Letter | Published:

Molecular Emission Spectroscopy from 2µ to 12µ by a Michelson Interferometer

Naturevolume 191pages264265 (1961) | Download Citation



THE combination of a two-beam interferometer and Fourier transformation has a great advantage over conventional spectrometers in the effective use of available energy1,2. Further, when the interferometer is of a type which has circular symmetry like Michelson's, there is another gain3 giving the Michelson–Fourier combination an effective luminosity that is the highest of all known spectroscopic systems4. It is most advantageously used in wave-length regions where the limit to the spectroscopic resolution obtainable in a given time of observation is set by detector noise. So in the infra-red region, considerable improvement in spectra over those given by conventional methods is to be expected. This has been realized in practice in the very near infra-red5 and in the far infra-red6,7. This communication describes its application in the 2–12µ region, where many molecular vibrational bands are found.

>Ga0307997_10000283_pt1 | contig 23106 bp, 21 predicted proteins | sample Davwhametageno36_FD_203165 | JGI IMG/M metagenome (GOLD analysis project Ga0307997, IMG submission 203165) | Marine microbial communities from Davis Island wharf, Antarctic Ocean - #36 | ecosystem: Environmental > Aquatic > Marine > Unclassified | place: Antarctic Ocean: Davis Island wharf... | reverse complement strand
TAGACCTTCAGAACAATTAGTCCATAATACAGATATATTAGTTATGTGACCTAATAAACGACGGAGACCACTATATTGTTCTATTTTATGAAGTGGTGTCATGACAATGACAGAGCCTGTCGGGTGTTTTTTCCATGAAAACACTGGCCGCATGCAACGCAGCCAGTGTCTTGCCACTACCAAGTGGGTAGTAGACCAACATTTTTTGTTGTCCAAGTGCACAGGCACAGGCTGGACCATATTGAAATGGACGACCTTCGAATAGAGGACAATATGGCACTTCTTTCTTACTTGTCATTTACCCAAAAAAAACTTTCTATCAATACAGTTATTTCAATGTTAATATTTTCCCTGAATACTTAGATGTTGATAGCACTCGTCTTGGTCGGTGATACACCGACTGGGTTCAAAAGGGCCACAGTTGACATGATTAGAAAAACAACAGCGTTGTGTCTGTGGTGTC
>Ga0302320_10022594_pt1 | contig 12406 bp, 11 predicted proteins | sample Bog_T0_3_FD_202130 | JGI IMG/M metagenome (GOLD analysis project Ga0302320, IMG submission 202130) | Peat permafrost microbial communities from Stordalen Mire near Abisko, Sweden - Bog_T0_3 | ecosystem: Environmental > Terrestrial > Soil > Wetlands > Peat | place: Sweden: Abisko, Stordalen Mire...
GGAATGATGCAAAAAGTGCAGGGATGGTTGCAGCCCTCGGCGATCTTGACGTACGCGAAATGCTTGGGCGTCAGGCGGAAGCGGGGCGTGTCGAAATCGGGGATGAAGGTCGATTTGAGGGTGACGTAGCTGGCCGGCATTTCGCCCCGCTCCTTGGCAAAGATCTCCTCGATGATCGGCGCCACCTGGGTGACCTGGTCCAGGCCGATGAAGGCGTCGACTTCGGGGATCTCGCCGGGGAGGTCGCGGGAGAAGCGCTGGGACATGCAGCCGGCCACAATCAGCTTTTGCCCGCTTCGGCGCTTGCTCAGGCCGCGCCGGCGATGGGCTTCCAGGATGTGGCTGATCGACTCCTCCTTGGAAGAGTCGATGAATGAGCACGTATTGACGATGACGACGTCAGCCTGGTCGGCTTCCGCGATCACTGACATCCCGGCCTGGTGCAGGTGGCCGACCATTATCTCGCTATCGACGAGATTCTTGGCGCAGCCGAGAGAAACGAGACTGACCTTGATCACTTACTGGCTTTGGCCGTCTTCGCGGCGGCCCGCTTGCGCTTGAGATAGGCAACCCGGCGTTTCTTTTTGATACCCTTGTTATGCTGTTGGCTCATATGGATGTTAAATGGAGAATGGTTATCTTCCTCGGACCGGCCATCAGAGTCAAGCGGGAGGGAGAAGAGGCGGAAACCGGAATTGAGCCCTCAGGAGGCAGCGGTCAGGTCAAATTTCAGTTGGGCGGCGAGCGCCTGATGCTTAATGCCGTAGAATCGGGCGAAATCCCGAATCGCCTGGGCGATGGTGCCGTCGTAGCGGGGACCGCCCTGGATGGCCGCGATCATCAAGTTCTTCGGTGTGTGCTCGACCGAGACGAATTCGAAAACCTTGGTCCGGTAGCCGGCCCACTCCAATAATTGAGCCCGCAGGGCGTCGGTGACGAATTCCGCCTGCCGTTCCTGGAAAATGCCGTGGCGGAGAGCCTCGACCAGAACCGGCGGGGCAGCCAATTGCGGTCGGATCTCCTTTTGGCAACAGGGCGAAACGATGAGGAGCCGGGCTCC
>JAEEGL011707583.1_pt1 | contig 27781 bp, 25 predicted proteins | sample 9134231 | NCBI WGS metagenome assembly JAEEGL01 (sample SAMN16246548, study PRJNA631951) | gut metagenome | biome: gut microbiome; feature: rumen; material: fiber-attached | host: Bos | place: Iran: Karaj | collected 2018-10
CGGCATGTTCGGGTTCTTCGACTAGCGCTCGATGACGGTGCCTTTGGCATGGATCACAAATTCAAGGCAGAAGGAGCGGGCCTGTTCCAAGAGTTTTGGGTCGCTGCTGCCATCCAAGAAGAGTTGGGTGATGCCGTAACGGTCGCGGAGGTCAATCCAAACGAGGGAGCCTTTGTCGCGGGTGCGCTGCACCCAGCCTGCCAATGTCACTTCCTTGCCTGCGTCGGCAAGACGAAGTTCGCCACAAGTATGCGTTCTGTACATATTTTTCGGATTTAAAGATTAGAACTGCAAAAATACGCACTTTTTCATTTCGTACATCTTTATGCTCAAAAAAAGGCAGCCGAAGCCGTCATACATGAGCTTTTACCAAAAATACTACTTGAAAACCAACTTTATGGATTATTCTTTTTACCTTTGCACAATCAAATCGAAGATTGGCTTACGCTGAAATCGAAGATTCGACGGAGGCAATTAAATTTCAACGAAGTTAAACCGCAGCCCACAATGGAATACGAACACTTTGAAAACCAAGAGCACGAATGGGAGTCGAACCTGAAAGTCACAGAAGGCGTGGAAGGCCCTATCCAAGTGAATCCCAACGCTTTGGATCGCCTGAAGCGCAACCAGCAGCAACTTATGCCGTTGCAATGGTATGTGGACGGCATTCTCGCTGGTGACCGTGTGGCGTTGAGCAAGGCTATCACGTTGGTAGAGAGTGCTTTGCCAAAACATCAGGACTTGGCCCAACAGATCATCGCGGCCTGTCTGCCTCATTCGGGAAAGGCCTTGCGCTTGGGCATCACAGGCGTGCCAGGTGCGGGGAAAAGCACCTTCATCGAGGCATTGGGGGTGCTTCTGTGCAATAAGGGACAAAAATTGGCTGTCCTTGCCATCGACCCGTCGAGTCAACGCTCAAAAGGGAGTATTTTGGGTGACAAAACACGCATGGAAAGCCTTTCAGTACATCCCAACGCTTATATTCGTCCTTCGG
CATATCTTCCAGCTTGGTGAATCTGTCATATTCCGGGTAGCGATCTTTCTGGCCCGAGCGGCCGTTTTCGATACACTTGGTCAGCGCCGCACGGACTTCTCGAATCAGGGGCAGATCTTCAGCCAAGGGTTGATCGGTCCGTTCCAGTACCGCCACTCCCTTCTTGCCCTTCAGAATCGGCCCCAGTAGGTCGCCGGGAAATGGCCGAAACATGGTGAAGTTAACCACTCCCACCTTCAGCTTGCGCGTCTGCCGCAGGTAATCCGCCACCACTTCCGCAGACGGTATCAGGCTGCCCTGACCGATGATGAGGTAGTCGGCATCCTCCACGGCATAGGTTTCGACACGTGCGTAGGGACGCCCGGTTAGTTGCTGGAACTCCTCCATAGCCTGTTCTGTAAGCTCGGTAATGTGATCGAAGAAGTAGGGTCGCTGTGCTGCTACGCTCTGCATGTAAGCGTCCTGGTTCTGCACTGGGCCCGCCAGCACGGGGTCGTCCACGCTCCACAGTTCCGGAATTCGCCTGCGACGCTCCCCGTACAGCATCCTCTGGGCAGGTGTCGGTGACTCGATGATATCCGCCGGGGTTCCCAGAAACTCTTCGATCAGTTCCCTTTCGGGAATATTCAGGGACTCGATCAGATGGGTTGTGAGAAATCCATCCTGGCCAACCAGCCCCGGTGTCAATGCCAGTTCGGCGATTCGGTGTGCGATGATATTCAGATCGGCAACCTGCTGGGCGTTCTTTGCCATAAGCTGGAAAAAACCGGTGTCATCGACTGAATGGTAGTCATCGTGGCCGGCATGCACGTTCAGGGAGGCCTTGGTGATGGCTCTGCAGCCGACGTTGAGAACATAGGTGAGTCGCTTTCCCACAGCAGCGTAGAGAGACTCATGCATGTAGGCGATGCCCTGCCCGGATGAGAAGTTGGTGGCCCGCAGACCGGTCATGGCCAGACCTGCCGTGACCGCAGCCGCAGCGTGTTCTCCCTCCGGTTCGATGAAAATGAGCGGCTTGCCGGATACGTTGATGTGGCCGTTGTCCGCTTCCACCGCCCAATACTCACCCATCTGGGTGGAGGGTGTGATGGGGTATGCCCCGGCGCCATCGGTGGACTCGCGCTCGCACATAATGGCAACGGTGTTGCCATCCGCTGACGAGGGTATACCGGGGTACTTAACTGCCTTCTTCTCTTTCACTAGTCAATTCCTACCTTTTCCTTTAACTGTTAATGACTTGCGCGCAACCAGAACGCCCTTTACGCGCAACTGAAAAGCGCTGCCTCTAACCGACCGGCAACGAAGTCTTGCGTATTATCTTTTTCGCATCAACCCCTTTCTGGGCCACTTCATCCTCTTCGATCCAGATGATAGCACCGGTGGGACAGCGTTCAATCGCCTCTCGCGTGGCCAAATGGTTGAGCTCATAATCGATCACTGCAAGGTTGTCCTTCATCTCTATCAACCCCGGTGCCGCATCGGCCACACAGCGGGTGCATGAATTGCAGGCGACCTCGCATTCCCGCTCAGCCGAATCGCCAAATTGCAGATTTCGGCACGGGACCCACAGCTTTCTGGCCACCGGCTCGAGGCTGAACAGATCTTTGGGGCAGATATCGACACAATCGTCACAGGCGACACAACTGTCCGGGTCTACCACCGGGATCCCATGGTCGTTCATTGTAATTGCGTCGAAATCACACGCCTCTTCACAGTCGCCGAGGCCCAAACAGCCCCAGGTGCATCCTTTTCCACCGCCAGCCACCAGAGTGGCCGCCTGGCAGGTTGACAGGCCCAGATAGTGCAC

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  1. 1

    Fellgett, P. B., Symposium Ohio State (1952).

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    Jacquinot, P., Reports of Progress in Physics (1960).

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    Connes, J., and Gush, H. P., J. Phys. Radium, 21, 615 (1960).

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    Gebbie, H. A., N.P.L. Symposium on Interferometry, 1959, Paper (5–4).

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    Dennison, D. M., and Hardy, J. D., Phys. Rev., 39, 938 (1932). See also Infra-red and Raman Spectra, by G. Herzberg, 422.

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  1. Basic Physics Division, National Physical Laboratory, Teddington

    • H. A. GEBBIE
  2. Institut d'Astrophysique, Liège, Belgium

    • G. ROLAND
    •  & L. DELBOUILLE


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